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CARSON, CA-LNR Property Corp.’s Newport Beach-based Commercial Property Group and Hopkins Real Estate Group of Irvine have kicked off work on the Avalon at South Bay, an $850-million mixed-use project on 168 acres that will include more than one million sf of retail, 1,300 housing units and 300 hotel rooms on one of the largest undeveloped sites in L.A. The developers have named Pasadena-based Tetra Tech Inc. to perform remedial work on the property, which is located along the 405 freeway between Avalon and Del Amo boulevards.

The Hopkins/LNR project site is extremely rare in terms of its size and location, fitting the classic definition of a site that is “supply-constrained with high barriers to entry.” It is one of the largest development sites that can be found in such a densely populated area of Los Angeles, where developers are usually lucky to find a few acres for a project. The project site is also unusual in that it is in the midst of a host of South Bay communities with annual household incomes among the highest in the region.

As Hopkins chief operating officer Dennis Reyling told GlobeSt.com when the two firms first began planning the project in 2006, the reason the acreage is vacant is that it once was a landfill and any development there has to wait for remediation. With the kickoff of work by Tetra Tech, LNR exec R. Lang Cottrell comments that the Avalon at South Bay “will be a model for redevelopment and reuse of brownfield properties in California.” Cottrell, who is president of LNR’s Commercial Property Group, West Region-South, points out that the developers have worked closely with CalEPA and the City of Carson to create a project that will return a former landfill site to the community for beneficial use.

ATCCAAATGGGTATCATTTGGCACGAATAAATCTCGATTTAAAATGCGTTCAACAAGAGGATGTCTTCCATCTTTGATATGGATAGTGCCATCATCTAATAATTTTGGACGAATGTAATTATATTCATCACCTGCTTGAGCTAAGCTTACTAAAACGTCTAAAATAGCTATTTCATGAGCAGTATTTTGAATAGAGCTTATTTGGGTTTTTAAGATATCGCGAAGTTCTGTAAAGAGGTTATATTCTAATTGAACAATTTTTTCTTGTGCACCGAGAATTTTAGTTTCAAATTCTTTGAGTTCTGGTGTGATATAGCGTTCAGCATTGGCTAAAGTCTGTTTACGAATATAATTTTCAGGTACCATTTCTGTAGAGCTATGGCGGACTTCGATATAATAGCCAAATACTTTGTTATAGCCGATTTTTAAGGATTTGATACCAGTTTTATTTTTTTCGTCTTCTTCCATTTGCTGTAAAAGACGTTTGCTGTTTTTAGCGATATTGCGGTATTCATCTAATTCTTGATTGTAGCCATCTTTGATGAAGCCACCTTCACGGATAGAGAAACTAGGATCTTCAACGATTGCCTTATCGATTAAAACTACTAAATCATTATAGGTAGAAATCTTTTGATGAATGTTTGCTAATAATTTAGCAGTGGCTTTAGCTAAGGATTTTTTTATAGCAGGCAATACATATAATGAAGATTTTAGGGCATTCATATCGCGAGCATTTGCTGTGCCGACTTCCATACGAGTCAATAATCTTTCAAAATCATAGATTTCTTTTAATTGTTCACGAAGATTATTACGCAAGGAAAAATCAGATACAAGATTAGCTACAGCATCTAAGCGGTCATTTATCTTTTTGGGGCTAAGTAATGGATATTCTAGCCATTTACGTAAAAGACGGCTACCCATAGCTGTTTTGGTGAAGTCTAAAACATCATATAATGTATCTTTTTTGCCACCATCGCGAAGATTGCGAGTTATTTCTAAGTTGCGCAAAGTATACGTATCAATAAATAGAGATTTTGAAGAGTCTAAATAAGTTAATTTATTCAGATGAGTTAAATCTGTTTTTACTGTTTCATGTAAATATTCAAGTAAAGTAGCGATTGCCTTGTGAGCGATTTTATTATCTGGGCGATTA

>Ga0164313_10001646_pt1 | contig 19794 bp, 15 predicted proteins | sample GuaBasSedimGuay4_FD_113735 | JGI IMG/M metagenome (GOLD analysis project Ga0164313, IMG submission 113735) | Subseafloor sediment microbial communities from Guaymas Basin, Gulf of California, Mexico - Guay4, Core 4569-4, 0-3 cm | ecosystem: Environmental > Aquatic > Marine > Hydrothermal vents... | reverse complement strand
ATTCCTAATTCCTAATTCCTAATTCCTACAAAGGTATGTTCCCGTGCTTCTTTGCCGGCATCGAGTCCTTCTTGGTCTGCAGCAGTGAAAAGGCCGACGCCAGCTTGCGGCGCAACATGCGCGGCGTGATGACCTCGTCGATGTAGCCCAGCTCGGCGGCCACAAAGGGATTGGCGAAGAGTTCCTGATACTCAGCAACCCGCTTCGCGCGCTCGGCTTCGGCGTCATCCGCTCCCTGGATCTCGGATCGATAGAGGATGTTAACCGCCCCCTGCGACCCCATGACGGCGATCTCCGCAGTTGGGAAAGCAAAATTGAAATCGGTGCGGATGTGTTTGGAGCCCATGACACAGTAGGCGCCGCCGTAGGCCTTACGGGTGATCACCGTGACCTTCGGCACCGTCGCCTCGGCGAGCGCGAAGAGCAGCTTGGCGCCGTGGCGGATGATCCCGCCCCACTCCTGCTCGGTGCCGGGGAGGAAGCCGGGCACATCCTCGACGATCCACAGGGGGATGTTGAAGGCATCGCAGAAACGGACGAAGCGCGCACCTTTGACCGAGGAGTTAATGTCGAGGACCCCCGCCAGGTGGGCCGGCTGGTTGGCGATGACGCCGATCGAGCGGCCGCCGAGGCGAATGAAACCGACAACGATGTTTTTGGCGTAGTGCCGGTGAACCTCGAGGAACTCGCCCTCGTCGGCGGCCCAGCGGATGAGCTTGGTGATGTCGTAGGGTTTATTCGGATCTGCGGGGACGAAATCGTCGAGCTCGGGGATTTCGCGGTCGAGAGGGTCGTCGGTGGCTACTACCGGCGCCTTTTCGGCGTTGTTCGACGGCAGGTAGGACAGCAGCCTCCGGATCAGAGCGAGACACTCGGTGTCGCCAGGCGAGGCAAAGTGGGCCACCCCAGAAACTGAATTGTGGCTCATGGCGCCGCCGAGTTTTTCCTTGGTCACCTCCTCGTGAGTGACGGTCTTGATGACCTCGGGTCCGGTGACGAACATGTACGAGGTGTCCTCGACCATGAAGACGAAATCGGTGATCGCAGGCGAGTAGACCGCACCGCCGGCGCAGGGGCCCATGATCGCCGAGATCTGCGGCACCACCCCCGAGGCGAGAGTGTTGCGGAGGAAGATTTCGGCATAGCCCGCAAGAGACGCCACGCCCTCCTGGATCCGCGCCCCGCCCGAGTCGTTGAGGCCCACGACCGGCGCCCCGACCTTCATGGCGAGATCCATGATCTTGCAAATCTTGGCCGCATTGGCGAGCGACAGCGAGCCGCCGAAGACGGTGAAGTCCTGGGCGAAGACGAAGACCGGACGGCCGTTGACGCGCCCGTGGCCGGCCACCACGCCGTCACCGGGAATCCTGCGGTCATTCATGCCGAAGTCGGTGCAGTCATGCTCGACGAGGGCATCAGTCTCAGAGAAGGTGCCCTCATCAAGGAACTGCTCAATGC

The Avalon at South Bay will create a new retail, residential and hospitality venue on a site that has remained fallow for decades, where developers and city officials have proposed a number of uses for the former landfill site over the years. One plan called for a two-million-sf mall under one roof. At one time, the land was on the National Football League’s short list of possible stadium sites. But city officials withdrew their NFL bid and instead chose to work toward the mixed-use development.

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